I’m not really one for strategy games. I don’t own or play many of them; I just can’t get into them. I thought I’d give this one a go, and to my surprise, it was very enjoyable. This is Romance of the Three Kingdoms XIII, also known as Sangokushi 13, the 13th installment of the series by Koei. The game has multiple gameplay options, starting with Hero Mode, a tutorial of sorts. In this, you play as iconic characters from Chinese history, running on a linear timeline. This includes detailed descriptions of each aspect and each process within the game, such as fighting and debates. This helps newcomers to the series familiarize themselves to how the game works. Throughout Hero Mode, each playable character from one of the three dynasties, and each character has different traits, being more influential in different parts of the game, or different motivations. You learn this along with their backgrounds and preferences while you play, bettering your kingdom and conquering others.
The large amount of information thrown at you in the early stages of gameplay can be very overwhelming, especially to newcomers, though a lot of it can be disregarded if you’re not sure what is going on. Along with this, you can choose the Edit Officer option, allowing players to create their own characters based on the traits they like or having realistic stats, or just maxing them all out for the fun of breaking the game. This custom character can be transferred to the main game, made up of 3 scenarios; The Three Kingdoms period, The Yellow Turban Rebellion and The Anti Dong Zhuo Coalition. The player can then assign them to an allying kingdom or create an independent one from scratch.
As said, having different traits can affect how your character does in different situations. For example, if I wanted to bring a new policy to a kingdom, I may have to compete in a debating minigame for my decisions to be taken into effect. In this minigame, you verse an NPC in a rock-paper-scissors-esque game using moves like assertion, provocation, proclamation and rebuttal, each of which may cancel out another of the opponent’s moves. Each move requires a certain amount of focus to cast, which is earned from certain moves. Strong high-focus required moves will do significant damage to the opponent, depleting their health bar. After 5 rounds, whoever has the most health will win the debate. The same process is included with duels, though with different moves. These duels can happen randomly while travelling if you bump into a bandit, or with another officer if necessary.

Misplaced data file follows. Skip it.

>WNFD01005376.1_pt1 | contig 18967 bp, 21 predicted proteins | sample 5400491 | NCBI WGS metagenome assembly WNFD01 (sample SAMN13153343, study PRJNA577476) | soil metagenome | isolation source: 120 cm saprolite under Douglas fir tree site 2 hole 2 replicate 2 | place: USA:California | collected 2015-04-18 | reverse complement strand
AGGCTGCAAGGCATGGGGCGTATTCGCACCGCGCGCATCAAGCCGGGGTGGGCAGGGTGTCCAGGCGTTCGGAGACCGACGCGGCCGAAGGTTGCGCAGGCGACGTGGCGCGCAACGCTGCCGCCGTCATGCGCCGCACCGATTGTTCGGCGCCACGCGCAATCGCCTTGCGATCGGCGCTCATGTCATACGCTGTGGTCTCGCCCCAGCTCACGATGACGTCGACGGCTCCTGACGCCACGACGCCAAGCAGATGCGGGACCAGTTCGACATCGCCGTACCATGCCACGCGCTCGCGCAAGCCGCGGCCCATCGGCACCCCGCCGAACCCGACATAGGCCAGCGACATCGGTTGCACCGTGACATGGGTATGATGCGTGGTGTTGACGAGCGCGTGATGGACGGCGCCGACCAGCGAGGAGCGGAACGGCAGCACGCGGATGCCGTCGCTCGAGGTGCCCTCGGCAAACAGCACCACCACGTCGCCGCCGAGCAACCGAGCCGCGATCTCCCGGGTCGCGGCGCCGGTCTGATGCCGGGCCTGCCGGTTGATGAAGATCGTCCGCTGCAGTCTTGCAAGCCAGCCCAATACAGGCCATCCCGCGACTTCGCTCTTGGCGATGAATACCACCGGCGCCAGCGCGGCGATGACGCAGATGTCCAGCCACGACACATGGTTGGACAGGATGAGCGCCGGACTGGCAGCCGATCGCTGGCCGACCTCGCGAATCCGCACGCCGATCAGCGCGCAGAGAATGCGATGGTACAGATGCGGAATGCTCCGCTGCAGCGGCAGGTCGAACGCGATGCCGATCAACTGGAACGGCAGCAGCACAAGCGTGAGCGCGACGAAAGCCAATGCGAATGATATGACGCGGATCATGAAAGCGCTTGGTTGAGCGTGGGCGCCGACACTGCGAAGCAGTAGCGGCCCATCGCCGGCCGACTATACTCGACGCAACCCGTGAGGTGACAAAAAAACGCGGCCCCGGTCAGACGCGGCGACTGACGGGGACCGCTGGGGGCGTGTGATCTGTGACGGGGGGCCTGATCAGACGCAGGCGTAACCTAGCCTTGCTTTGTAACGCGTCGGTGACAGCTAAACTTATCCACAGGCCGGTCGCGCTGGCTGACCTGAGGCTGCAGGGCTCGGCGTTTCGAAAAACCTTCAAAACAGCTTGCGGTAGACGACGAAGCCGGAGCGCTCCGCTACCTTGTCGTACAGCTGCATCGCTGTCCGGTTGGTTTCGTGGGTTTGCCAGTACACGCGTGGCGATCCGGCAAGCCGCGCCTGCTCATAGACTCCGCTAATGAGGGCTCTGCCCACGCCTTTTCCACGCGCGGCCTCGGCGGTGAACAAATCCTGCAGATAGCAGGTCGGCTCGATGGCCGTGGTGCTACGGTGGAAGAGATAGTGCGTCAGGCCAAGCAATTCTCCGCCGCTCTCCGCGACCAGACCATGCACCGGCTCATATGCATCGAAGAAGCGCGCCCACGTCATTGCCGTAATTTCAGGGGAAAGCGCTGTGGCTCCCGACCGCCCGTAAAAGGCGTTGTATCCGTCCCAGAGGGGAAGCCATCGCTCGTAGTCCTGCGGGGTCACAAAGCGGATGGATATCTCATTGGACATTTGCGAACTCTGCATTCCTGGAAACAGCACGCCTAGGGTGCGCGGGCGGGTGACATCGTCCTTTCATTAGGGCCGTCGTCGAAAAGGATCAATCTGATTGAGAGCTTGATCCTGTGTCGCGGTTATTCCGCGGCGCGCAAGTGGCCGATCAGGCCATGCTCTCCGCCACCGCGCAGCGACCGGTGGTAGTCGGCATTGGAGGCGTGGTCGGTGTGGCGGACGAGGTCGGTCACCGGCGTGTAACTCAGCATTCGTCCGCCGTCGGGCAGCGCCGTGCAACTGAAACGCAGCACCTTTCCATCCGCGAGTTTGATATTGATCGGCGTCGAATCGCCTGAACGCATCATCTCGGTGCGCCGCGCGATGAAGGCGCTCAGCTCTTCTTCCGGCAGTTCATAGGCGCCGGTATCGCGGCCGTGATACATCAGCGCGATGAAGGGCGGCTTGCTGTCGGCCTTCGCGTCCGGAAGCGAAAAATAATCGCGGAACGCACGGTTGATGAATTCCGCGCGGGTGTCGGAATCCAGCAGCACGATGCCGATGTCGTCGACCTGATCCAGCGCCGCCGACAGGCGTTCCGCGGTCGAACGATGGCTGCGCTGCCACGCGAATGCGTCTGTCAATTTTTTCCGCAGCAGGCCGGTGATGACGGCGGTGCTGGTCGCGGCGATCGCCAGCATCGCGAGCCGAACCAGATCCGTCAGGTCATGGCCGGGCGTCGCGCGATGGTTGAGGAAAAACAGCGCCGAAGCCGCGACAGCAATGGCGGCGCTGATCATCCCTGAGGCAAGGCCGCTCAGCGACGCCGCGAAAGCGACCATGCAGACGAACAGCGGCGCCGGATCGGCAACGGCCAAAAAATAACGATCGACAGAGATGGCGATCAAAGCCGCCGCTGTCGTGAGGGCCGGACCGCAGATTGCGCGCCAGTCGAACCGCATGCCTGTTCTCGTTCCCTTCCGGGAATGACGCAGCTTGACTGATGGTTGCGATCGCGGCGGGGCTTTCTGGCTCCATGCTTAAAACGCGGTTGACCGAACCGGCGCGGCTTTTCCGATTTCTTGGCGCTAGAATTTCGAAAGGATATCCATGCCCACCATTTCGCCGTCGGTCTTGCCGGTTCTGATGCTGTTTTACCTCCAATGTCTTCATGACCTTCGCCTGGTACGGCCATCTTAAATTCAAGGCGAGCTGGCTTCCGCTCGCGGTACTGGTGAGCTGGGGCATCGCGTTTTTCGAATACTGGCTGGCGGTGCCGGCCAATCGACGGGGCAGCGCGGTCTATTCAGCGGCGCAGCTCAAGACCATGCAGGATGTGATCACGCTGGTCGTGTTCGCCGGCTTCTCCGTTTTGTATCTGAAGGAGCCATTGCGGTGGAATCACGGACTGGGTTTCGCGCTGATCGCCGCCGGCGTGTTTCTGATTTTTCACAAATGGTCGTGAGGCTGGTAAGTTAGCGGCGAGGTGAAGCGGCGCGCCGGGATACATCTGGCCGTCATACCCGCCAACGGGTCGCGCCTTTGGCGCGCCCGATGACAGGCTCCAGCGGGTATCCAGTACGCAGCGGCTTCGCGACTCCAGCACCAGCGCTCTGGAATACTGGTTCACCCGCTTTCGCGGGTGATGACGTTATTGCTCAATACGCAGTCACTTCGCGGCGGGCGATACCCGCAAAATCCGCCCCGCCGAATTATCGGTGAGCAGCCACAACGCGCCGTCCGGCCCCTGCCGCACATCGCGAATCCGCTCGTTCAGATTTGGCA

Rank matters in the game as well. For example, when fighting out on the field, like a generic strategy game, your rank may affect how much you control during war, being just a group of soldiers or the entire army. The same techniques apply during this mode as other strategy games. Select a group, or multiple, and make them attack the opponent’s forces or bases. This whole process is running on Morale. If an opponent’s officer is killed, or a base is taken, the opponent’s morale drops, meaning their troops will do less damage and have less damage reduction. The opposite of which happens to your own troops if you do well. The officers in your troops may activate special abilities, boosting the status of your other troops, being increased defense, for example.
The graphics of the game are extremely beautiful. The characters drawn with such precise detail, as well as the map having a high-definition feel, even when completely zoomed out to a complete birds-eye view. The completely animated sections of debating or duels are done very smoothly, allowing the whole game experience to feel real, and without fault. The sound is also done extremely well. The dialogue is all in Japanese, but with English subtitles and menu options. Having another language for the dialogue adds to the story, relating it to the style of the game. The clashing of swords during duels is a very satisfying sound, as well as smaller things like the battles during the war out on the field.
Strategy games aren’t for everyone, and especially not for me. I only find a few of them enjoyable, but can’t play them for too long. But this game may make an exception to the rule. I think this is more targeted at the long-term fans of the Three Kingdoms series, to those who know more about the lore and the style of the game. Personally, this game is not worth the roughly £40 on all consoles. In my opinion, I would look at the other games in the series before going straight for the thirteenth one, as you’ll get a hang of it sooner.
The gameplay, graphics and sounds are all incredible, though not entirely my cup of tea, but then again, I don’t like tea. Overall, I’d gave to give it a 7/10, made up of the enjoyable parts of dueling and debating and the incredible graphics and animations to go with it.